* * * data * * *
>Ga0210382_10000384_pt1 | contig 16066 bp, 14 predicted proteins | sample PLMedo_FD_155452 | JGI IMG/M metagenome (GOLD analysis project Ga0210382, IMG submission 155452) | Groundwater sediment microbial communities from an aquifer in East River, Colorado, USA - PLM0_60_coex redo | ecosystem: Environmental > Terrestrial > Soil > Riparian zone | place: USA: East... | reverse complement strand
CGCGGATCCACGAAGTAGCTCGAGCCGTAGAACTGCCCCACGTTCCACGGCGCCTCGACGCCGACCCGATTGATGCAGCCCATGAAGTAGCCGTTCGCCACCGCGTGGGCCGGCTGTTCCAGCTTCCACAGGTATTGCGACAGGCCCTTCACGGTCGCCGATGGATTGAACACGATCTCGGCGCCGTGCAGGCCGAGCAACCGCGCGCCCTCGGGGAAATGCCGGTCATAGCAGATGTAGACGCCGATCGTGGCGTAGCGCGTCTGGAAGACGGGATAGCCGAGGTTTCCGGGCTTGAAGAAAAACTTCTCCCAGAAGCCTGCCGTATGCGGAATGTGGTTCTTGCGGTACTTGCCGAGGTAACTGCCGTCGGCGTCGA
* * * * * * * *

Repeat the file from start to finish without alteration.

>Ga0210382_10000384_pt1 | contig 16066 bp, 14 predicted proteins | sample PLMedo_FD_155452 | JGI IMG/M metagenome (GOLD analysis project Ga0210382, IMG submission 155452) | Groundwater sediment microbial communities from an aquifer in East River, Colorado, USA - PLM0_60_coex redo | ecosystem: Environmental > Terrestrial > Soil > Riparian zone | place: USA: East... | reverse complement strand
CGCGGATCCACGAAGTAGCTCGAGCCGTAGAACTGCCCCACGTTCCACGGCGCCTCGACGCCGACCCGATTGATGCAGCCCATGAAGTAGCCGTTCGCCACCGCGTGGGCCGGCTGTTCCAGCTTCCACAGGTATTGCGACAGGCCCTTCACGGTCGCCGATGGATTGAACACGATCTCGGCGCCGTGCAGGCCGAGCAACCGCGCGCCCTCGGGGAAATGCCGGTCATAGCAGATGTAGACGCCGATCGTGGCGTAGCGCGTCTGGAAGACGGGATAGCCGAGGTTTCCGGGCTTGAAGAAAAACTTCTCCCAGAAGCCTGCCGTATGCGGAATGTGGTTCTTGCGGTACTTGCCGAGGTAACTGCCGTCGGCGTCGA